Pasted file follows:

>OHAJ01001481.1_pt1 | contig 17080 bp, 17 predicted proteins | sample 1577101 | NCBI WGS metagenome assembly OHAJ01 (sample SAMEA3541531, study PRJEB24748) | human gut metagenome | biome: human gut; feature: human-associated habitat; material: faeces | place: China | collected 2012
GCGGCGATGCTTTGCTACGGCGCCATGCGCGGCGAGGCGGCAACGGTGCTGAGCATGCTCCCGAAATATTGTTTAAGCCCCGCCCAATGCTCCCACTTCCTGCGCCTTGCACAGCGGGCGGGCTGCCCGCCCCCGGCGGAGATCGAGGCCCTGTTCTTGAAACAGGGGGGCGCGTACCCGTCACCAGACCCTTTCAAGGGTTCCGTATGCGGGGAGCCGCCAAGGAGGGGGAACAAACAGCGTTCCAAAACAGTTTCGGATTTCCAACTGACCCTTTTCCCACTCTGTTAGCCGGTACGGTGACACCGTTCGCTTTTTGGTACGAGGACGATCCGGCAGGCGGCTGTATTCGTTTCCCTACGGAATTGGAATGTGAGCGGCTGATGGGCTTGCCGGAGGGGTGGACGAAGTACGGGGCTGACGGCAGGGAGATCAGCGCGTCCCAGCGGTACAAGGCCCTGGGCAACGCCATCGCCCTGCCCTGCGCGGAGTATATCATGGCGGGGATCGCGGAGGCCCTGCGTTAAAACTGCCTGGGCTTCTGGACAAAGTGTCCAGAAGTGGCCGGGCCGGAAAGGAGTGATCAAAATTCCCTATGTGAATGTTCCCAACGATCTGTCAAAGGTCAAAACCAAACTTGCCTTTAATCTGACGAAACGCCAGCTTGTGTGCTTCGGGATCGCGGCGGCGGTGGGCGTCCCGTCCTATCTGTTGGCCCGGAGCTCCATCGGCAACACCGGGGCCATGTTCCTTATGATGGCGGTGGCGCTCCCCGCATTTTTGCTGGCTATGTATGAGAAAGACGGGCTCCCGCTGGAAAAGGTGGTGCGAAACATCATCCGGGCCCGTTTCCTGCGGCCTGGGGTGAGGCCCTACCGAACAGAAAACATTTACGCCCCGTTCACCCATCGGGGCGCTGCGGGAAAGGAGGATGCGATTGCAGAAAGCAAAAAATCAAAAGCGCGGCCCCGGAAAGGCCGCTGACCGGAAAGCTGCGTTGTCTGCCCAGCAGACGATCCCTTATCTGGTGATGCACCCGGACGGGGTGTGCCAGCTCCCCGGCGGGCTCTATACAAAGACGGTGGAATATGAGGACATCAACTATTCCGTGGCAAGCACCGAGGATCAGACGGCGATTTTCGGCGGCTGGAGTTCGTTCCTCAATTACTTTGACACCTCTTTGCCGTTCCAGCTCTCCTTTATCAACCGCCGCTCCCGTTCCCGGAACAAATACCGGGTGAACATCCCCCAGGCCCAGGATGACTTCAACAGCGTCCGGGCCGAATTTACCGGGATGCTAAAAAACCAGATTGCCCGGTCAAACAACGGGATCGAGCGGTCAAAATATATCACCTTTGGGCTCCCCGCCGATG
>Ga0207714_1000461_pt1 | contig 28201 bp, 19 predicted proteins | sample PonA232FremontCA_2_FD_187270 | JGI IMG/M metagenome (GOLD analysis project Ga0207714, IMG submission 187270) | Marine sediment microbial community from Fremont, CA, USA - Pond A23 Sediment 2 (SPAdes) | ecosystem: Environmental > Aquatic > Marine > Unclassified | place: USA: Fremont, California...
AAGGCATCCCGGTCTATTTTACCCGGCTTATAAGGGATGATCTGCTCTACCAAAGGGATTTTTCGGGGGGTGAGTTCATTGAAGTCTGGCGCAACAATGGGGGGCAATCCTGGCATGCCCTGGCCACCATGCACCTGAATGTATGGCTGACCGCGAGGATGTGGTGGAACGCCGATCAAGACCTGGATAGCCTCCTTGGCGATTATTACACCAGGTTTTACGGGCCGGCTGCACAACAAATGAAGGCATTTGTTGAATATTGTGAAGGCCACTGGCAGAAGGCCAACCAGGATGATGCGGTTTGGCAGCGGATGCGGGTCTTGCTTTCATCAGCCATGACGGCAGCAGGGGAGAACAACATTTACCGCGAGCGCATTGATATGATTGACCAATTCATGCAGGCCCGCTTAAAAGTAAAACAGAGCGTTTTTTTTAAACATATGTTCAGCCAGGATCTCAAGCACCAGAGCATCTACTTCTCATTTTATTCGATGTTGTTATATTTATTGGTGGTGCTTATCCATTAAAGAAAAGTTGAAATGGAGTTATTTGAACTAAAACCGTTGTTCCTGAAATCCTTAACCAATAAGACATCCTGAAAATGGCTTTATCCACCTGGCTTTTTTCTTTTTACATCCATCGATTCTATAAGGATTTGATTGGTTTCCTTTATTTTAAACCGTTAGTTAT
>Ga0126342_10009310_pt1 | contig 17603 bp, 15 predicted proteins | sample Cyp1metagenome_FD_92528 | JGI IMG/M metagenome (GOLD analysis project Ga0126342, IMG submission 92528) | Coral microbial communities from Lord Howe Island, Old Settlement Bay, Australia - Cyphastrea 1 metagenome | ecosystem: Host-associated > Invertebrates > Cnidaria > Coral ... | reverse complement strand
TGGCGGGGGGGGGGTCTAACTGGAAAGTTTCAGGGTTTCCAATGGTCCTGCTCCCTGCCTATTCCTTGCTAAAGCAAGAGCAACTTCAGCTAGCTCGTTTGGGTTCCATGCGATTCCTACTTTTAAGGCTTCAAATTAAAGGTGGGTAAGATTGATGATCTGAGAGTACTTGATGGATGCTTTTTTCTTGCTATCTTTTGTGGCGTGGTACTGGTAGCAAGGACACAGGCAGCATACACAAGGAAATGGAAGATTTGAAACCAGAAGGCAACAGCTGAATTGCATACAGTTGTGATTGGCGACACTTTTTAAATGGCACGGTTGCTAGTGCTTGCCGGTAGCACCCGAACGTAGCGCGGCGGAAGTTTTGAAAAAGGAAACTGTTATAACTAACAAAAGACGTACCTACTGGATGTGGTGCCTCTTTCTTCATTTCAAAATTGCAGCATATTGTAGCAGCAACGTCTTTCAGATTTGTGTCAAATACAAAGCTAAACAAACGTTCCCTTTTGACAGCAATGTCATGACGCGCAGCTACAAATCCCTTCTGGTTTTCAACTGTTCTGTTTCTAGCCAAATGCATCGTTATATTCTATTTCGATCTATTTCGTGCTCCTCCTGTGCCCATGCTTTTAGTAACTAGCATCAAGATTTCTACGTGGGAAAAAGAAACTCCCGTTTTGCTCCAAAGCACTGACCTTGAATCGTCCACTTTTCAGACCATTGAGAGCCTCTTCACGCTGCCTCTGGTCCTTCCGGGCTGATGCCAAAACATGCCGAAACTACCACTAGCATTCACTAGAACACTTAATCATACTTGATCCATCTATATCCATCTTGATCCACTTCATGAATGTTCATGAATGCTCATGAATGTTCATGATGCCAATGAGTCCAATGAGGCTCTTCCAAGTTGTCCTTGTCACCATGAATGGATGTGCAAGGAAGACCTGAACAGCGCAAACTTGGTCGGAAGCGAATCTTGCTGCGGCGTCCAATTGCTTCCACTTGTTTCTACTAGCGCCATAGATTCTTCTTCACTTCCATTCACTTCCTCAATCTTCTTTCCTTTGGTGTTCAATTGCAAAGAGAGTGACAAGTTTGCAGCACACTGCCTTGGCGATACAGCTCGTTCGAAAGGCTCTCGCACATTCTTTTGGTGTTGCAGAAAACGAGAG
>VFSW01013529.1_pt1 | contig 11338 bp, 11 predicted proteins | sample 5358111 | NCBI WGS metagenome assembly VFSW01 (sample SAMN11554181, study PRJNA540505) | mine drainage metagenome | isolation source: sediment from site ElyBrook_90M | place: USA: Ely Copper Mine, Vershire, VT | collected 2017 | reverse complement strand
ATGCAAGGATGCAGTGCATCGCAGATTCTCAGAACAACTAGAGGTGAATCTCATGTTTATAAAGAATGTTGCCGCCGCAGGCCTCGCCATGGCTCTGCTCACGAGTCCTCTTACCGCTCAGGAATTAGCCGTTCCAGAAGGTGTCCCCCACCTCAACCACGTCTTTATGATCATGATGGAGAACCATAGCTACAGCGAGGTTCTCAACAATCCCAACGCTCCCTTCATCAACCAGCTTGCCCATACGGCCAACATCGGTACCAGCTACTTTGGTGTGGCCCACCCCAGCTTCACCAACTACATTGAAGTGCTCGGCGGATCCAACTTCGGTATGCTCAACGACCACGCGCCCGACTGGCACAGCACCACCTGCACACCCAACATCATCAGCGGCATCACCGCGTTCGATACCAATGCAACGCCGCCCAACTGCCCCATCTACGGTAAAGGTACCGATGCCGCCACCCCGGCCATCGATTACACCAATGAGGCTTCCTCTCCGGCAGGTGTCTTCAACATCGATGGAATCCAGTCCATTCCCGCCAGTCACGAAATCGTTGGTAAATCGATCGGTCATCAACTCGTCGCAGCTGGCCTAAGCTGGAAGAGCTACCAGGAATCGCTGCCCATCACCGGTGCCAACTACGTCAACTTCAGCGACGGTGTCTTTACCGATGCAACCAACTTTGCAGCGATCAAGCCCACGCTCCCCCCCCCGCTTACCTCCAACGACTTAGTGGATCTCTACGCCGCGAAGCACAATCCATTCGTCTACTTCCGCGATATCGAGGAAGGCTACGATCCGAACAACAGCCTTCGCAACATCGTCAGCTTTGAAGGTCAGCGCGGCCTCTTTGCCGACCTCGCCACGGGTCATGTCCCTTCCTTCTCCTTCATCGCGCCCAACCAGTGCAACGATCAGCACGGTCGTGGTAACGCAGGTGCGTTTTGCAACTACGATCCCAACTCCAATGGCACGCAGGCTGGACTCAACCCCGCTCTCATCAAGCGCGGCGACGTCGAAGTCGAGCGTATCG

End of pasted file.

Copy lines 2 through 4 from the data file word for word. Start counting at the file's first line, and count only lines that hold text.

GCGGCGATGCTTTGCTACGGCGCCATGCGCGGCGAGGCGGCAACGGTGCTGAGCATGCTCCCGAAATATTGTTTAAGCCCCGCCCAATGCTCCCACTTCCTGCGCCTTGCACAGCGGGCGGGCTGCCCGCCCCCGGCGGAGATCGAGGCCCTGTTCTTGAAACAGGGGGGCGCGTACCCGTCACCAGACCCTTTCAAGGGTTCCGTATGCGGGGAGCCGCCAAGGAGGGGGAACAAACAGCGTTCCAAAACAGTTTCGGATTTCCAACTGACCCTTTTCCCACTCTGTTAGCCGGTACGGTGACACCGTTCGCTTTTTGGTACGAGGACGATCCGGCAGGCGGCTGTATTCGTTTCCCTACGGAATTGGAATGTGAGCGGCTGATGGGCTTGCCGGAGGGGTGGACGAAGTACGGGGCTGACGGCAGGGAGATCAGCGCGTCCCAGCGGTACAAGGCCCTGGGCAACGCCATCGCCCTGCCCTGCGCGGAGTATATCATGGCGGGGATCGCGGAGGCCCTGCGTTAAAACTGCCTGGGCTTCTGGACAAAGTGTCCAGAAGTGGCCGGGCCGGAAAGGAGTGATCAAAATTCCCTATGTGAATGTTCCCAACGATCTGTCAAAGGTCAAAACCAAACTTGCCTTTAATCTGACGAAACGCCAGCTTGTGTGCTTCGGGATCGCGGCGGCGGTGGGCGTCCCGTCCTATCTGTTGGCCCGGAGCTCCATCGGCAACACCGGGGCCATGTTCCTTATGATGGCGGTGGCGCTCCCCGCATTTTTGCTGGCTATGTATGAGAAAGACGGGCTCCCGCTGGAAAAGGTGGTGCGAAACATCATCCGGGCCCGTTTCCTGCGGCCTGGGGTGAGGCCCTACCGAACAGAAAACATTTACGCCCCGTTCACCCATCGGGGCGCTGCGGGAAAGGAGGATGCGATTGCAGAAAGCAAAAAATCAAAAGCGCGGCCCCGGAAAGGCCGCTGACCGGAAAGCTGCGTTGTCTGCCCAGCAGACGATCCCTTATCTGGTGATGCACCCGGACGGGGTGTGCCAGCTCCCCGGCGGGCTCTATACAAAGACGGTGGAATATGAGGACATCAACTATTCCGTGGCAAGCACCGAGGATCAGACGGCGATTTTCGGCGGCTGGAGTTCGTTCCTCAATTACTTTGACACCTCTTTGCCGTTCCAGCTCTCCTTTATCAACCGCCGCTCCCGTTCCCGGAACAAATACCGGGTGAACATCCCCCAGGCCCAGGATGACTTCAACAGCGTCCGGGCCGAATTTACCGGGATGCTAAAAAACCAGATTGCCCGGTCAAACAACGGGATCGAGCGGTCAAAATATATCACCTTTGGGCTCCCCGCCGATG
>Ga0207714_1000461_pt1 | contig 28201 bp, 19 predicted proteins | sample PonA232FremontCA_2_FD_187270 | JGI IMG/M metagenome (GOLD analysis project Ga0207714, IMG submission 187270) | Marine sediment microbial community from Fremont, CA, USA - Pond A23 Sediment 2 (SPAdes) | ecosystem: Environmental > Aquatic > Marine > Unclassified | place: USA: Fremont, California...
AAGGCATCCCGGTCTATTTTACCCGGCTTATAAGGGATGATCTGCTCTACCAAAGGGATTTTTCGGGGGGTGAGTTCATTGAAGTCTGGCGCAACAATGGGGGGCAATCCTGGCATGCCCTGGCCACCATGCACCTGAATGTATGGCTGACCGCGAGGATGTGGTGGAACGCCGATCAAGACCTGGATAGCCTCCTTGGCGATTATTACACCAGGTTTTACGGGCCGGCTGCACAACAAATGAAGGCATTTGTTGAATATTGTGAAGGCCACTGGCAGAAGGCCAACCAGGATGATGCGGTTTGGCAGCGGATGCGGGTCTTGCTTTCATCAGCCATGACGGCAGCAGGGGAGAACAACATTTACCGCGAGCGCATTGATATGATTGACCAATTCATGCAGGCCCGCTTAAAAGTAAAACAGAGCGTTTTTTTTAAACATATGTTCAGCCAGGATCTCAAGCACCAGAGCATCTACTTCTCATTTTATTCGATGTTGTTATATTTATTGGTGGTGCTTATCCATTAAAGAAAAGTTGAAATGGAGTTATTTGAACTAAAACCGTTGTTCCTGAAATCCTTAACCAATAAGACATCCTGAAAATGGCTTTATCCACCTGGCTTTTTTCTTTTTACATCCATCGATTCTATAAGGATTTGATTGGTTTCCTTTATTTTAAACCGTTAGTTAT